3
$\begingroup$

I was having this conversation with someone, and I feel like I have an explanation, but would greatly appreciate if someone could verify whether what I'm thinking is just completely wrong.

He made the argument that if you know that a variable [a] is correlated with a linear combination of variables [C], then you know something about the correlations between [a] and the constituent variables of [C]. And vice versa.

I feel like this is wrong, but I don't have a great explanation of why. There are two reasonings I've come up with, but both feel like I just pulled them out of nowhere, and I could use some feedback:

  1. Creating a linear combination of variables, variables which potentially are uncorrelated with each other, could be seen as equivalent to adding random noise to any one of those variables, which would mean that you can't really say anything about the correlations with some outside variables after the combination.
  2. I had this explanation that is very vague in my head and involves vectors and conic sections, but I'm not sure how to make it make sense. Basically, if you know the correlations between [a] and the constituent variables of [C], you can construct a particular vector space within which the correlation of [a] and [C] must lie, but I don't think that works in the opposite direction if you start with a correlation between [a] and [C].

Any feedback would be greatly appreciated.

$\endgroup$
2
$\begingroup$

It would be helpful if your friend could specify exactly how you are supposed to go from knowing the correlation between a linear combination of variables to knowledge of the marginal / pairwise correlations. I have no idea what he is talking about.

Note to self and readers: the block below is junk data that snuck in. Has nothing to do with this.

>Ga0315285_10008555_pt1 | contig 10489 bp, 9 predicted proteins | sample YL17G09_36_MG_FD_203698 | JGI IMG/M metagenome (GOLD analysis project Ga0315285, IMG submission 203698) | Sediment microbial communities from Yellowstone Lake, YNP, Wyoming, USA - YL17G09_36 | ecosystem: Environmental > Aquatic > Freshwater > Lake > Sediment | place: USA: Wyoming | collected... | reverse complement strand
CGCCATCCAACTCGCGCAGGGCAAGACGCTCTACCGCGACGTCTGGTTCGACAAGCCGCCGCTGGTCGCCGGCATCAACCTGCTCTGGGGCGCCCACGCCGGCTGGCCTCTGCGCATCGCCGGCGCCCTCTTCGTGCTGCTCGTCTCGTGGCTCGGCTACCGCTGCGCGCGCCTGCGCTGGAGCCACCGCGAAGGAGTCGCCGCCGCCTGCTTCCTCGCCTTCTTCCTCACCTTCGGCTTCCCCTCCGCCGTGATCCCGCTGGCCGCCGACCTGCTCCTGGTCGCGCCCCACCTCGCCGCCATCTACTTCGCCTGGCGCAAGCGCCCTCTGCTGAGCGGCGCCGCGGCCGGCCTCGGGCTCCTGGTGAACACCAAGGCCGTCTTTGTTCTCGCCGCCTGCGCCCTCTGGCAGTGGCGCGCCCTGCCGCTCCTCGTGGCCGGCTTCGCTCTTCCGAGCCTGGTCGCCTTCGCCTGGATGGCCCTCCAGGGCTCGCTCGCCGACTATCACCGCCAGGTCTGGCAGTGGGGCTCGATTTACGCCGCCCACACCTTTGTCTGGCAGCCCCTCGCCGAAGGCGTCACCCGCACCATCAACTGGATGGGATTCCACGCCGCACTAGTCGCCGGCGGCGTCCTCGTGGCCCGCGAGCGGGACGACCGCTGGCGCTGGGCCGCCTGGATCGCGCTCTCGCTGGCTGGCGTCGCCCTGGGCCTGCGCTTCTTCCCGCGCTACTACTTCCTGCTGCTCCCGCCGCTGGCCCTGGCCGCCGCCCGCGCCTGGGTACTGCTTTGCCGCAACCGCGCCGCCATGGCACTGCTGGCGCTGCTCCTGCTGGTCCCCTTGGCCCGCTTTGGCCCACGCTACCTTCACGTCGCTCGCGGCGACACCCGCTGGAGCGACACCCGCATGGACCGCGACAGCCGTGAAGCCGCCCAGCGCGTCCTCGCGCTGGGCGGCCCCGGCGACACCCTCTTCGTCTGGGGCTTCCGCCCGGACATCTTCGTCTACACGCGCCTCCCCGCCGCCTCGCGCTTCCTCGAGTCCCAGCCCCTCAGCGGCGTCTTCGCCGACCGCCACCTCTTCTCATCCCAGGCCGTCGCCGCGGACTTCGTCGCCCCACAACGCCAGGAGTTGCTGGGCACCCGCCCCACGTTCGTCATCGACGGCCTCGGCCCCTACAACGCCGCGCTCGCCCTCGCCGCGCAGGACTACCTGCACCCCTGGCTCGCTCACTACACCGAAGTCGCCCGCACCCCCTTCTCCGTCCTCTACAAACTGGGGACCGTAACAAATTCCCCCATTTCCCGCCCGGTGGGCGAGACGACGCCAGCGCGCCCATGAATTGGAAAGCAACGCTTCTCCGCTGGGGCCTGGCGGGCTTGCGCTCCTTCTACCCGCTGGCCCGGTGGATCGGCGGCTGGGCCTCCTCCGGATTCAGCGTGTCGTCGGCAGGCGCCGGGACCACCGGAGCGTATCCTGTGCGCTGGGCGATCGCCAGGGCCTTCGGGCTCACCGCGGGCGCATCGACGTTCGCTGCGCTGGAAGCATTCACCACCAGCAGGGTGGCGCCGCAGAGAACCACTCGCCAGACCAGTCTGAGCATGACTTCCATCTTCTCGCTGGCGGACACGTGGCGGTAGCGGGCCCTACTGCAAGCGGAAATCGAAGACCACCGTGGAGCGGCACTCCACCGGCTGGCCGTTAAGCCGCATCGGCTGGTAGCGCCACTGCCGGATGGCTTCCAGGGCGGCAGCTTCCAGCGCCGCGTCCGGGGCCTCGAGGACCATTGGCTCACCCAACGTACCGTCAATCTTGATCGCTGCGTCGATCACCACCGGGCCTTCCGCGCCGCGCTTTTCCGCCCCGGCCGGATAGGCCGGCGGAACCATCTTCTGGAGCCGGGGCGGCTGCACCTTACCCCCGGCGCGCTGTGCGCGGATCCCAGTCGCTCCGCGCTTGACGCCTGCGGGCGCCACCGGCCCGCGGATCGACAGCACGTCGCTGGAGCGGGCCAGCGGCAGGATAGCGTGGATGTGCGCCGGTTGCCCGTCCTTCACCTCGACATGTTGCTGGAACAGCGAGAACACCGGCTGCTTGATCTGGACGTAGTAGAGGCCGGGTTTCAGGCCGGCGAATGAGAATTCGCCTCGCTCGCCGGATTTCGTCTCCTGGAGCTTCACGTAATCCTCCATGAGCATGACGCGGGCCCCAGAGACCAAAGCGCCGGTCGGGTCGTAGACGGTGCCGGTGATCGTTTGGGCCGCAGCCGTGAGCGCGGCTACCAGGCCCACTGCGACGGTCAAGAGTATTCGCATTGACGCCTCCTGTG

I'm not sure about your proposed reasons, but a simple consideration would be multicollinearity. When predictor / explanatory variables are correlated with each other, the estimated coefficients, $\hat\beta_j$s, can vary wildly depending on which variables are included in the model or not. The full model, with all variables included, and the marginal model, with only one covariate included, are special cases of this. It is quite possible, for instance, for the estimated relationship to vary in sign (from a positive relationship to a negative one, or vice versa). You could also look up Simpson's Paradox as a simple example of this.

Multicollinearity is a common topic on CV, you can read more about it here by searching on the associated tag: . There is also a thread on Simpson's Paradox on CV (and for which I wrote an answer), which you can read here: basic-simpsons-paradox.

$\endgroup$
  • $\begingroup$ Okay yes that makes total sense and is similar to what I had in my head. Thanks so much. $\endgroup$ – RickyB Apr 25 '13 at 0:21

Your Answer

By clicking “Post Your Answer”, you agree to our terms of service, privacy policy and cookie policy

Not the answer you're looking for? Browse other questions tagged or ask your own question.